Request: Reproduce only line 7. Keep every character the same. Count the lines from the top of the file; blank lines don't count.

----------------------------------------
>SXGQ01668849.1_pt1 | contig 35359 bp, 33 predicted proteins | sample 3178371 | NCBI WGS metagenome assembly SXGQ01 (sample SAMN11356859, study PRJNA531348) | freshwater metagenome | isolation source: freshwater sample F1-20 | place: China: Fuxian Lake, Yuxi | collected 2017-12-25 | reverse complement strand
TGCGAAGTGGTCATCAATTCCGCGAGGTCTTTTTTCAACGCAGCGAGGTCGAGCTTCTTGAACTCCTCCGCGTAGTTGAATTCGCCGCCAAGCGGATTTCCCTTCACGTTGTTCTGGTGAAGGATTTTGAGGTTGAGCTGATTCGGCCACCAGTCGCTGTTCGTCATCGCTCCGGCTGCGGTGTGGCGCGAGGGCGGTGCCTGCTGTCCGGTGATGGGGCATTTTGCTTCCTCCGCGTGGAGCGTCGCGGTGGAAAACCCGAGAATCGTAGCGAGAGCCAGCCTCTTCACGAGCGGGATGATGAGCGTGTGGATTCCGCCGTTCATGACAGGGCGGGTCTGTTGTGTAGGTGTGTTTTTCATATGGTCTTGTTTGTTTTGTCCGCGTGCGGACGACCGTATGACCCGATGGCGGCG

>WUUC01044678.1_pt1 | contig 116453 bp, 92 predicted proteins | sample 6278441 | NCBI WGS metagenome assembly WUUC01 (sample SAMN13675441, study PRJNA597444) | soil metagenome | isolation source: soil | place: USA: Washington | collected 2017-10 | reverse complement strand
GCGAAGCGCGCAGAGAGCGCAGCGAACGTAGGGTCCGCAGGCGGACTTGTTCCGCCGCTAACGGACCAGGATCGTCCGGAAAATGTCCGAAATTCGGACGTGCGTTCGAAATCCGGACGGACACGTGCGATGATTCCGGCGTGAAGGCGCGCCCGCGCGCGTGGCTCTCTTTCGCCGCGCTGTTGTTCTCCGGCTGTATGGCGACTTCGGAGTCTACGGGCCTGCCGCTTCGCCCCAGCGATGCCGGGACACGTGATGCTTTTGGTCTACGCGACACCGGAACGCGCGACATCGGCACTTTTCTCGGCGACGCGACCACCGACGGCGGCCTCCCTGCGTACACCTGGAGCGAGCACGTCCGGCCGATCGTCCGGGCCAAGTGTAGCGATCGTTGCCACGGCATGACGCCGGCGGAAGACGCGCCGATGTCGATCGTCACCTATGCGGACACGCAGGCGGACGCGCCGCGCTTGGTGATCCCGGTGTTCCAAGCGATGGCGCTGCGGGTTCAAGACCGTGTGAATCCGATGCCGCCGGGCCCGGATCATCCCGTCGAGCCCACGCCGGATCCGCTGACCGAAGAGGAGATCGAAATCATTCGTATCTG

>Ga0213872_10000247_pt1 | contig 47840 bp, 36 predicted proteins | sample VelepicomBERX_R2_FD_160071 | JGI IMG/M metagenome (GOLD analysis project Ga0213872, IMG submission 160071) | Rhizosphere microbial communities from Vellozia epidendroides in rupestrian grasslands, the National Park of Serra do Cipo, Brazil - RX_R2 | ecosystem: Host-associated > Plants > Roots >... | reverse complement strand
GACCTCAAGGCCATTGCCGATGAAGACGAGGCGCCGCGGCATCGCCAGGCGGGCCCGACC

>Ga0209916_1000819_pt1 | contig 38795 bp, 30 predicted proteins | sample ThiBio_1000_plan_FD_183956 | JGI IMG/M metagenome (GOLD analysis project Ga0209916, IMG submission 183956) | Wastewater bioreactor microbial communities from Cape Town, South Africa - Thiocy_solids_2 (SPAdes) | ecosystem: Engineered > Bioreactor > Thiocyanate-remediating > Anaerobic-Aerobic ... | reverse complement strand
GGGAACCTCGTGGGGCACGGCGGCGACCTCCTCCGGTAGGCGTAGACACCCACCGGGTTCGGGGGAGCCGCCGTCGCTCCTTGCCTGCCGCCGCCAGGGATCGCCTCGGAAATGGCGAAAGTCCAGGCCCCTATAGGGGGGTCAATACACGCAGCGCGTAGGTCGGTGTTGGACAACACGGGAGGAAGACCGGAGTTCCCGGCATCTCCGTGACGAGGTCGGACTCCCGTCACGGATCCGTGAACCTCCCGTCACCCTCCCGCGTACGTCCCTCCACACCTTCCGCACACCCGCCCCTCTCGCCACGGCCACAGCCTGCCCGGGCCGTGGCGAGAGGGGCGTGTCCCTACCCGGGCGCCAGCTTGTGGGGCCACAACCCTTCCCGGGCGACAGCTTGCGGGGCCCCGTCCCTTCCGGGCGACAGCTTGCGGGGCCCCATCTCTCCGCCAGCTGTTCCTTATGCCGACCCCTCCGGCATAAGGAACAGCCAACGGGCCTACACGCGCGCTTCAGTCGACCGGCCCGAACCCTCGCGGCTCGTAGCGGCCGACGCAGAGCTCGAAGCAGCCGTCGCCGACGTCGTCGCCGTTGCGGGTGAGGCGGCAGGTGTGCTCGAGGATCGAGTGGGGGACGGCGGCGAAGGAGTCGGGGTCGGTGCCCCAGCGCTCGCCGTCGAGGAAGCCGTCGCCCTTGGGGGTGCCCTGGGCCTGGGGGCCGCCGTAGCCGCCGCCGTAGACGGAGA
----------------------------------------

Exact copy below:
>Ga0209916_1000819_pt1 | contig 38795 bp, 30 predicted proteins | sample ThiBio_1000_plan_FD_183956 | JGI IMG/M metagenome (GOLD analysis project Ga0209916, IMG submission 183956) | Wastewater bioreactor microbial communities from Cape Town, South Africa - Thiocy_solids_2 (SPAdes) | ecosystem: Engineered > Bioreactor > Thiocyanate-remediating > Anaerobic-Aerobic ... | reverse complement strand